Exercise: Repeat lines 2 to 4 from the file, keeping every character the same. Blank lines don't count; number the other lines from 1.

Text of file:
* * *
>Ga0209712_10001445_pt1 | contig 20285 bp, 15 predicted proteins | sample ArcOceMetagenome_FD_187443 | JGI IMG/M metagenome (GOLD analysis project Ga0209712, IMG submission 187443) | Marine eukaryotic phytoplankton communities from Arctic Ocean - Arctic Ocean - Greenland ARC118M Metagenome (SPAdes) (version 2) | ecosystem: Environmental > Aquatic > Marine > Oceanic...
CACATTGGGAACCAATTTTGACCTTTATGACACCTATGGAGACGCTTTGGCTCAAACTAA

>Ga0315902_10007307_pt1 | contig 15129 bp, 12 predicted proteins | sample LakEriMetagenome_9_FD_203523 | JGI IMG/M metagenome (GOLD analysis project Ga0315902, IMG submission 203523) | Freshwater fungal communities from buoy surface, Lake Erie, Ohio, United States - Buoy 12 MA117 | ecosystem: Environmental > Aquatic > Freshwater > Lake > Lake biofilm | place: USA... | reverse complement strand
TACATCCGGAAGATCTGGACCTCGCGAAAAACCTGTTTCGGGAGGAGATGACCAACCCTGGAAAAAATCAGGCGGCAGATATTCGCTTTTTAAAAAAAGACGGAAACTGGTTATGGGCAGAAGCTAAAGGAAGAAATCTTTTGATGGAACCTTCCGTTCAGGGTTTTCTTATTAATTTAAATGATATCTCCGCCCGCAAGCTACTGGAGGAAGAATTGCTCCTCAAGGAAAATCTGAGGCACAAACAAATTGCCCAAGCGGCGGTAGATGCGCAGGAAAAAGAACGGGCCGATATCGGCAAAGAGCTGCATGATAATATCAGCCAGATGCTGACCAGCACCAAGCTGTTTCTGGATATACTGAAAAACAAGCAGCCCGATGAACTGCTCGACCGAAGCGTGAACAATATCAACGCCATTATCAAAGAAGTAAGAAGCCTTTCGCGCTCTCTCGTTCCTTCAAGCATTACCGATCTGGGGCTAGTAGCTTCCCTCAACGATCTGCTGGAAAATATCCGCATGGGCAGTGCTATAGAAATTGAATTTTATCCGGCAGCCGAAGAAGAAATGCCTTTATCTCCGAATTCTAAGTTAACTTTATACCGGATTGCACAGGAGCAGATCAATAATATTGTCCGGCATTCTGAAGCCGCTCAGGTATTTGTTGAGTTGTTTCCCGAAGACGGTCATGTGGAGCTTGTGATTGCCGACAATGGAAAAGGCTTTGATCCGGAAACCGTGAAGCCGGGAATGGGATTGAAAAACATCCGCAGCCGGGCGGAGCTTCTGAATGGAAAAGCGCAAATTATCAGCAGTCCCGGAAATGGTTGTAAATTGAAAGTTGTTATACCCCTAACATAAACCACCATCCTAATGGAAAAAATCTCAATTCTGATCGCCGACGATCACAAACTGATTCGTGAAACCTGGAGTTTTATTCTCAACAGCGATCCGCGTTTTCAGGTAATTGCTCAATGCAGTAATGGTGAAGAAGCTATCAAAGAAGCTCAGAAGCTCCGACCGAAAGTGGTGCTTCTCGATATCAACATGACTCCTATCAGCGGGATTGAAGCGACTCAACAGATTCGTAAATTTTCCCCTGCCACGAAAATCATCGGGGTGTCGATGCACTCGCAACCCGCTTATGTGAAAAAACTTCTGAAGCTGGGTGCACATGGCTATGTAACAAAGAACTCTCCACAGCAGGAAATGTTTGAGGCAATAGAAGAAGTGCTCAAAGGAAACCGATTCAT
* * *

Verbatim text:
CACATTGGGAACCAATTTTGACCTTTATGACACCTATGGAGACGCTTTGGCTCAAACTAA

>Ga0315902_10007307_pt1 | contig 15129 bp, 12 predicted proteins | sample LakEriMetagenome_9_FD_203523 | JGI IMG/M metagenome (GOLD analysis project Ga0315902, IMG submission 203523) | Freshwater fungal communities from buoy surface, Lake Erie, Ohio, United States - Buoy 12 MA117 | ecosystem: Environmental > Aquatic > Freshwater > Lake > Lake biofilm | place: USA... | reverse complement strand
TACATCCGGAAGATCTGGACCTCGCGAAAAACCTGTTTCGGGAGGAGATGACCAACCCTGGAAAAAATCAGGCGGCAGATATTCGCTTTTTAAAAAAAGACGGAAACTGGTTATGGGCAGAAGCTAAAGGAAGAAATCTTTTGATGGAACCTTCCGTTCAGGGTTTTCTTATTAATTTAAATGATATCTCCGCCCGCAAGCTACTGGAGGAAGAATTGCTCCTCAAGGAAAATCTGAGGCACAAACAAATTGCCCAAGCGGCGGTAGATGCGCAGGAAAAAGAACGGGCCGATATCGGCAAAGAGCTGCATGATAATATCAGCCAGATGCTGACCAGCACCAAGCTGTTTCTGGATATACTGAAAAACAAGCAGCCCGATGAACTGCTCGACCGAAGCGTGAACAATATCAACGCCATTATCAAAGAAGTAAGAAGCCTTTCGCGCTCTCTCGTTCCTTCAAGCATTACCGATCTGGGGCTAGTAGCTTCCCTCAACGATCTGCTGGAAAATATCCGCATGGGCAGTGCTATAGAAATTGAATTTTATCCGGCAGCCGAAGAAGAAATGCCTTTATCTCCGAATTCTAAGTTAACTTTATACCGGATTGCACAGGAGCAGATCAATAATATTGTCCGGCATTCTGAAGCCGCTCAGGTATTTGTTGAGTTGTTTCCCGAAGACGGTCATGTGGAGCTTGTGATTGCCGACAATGGAAAAGGCTTTGATCCGGAAACCGTGAAGCCGGGAATGGGATTGAAAAACATCCGCAGCCGGGCGGAGCTTCTGAATGGAAAAGCGCAAATTATCAGCAGTCCCGGAAATGGTTGTAAATTGAAAGTTGTTATACCCCTAACATAAACCACCATCCTAATGGAAAAAATCTCAATTCTGATCGCCGACGATCACAAACTGATTCGTGAAACCTGGAGTTTTATTCTCAACAGCGATCCGCGTTTTCAGGTAATTGCTCAATGCAGTAATGGTGAAGAAGCTATCAAAGAAGCTCAGAAGCTCCGACCGAAAGTGGTGCTTCTCGATATCAACATGACTCCTATCAGCGGGATTGAAGCGACTCAACAGATTCGTAAATTTTCCCCTGCCACGAAAATCATCGGGGTGTCGATGCACTCGCAACCCGCTTATGTGAAAAAACTTCTGAAGCTGGGTGCACATGGCTATGTAACAAAGAACTCTCCACAGCAGGAAATGTTTGAGGCAATAGAAGAAGTGCTCAAAGGAAACCGATTCAT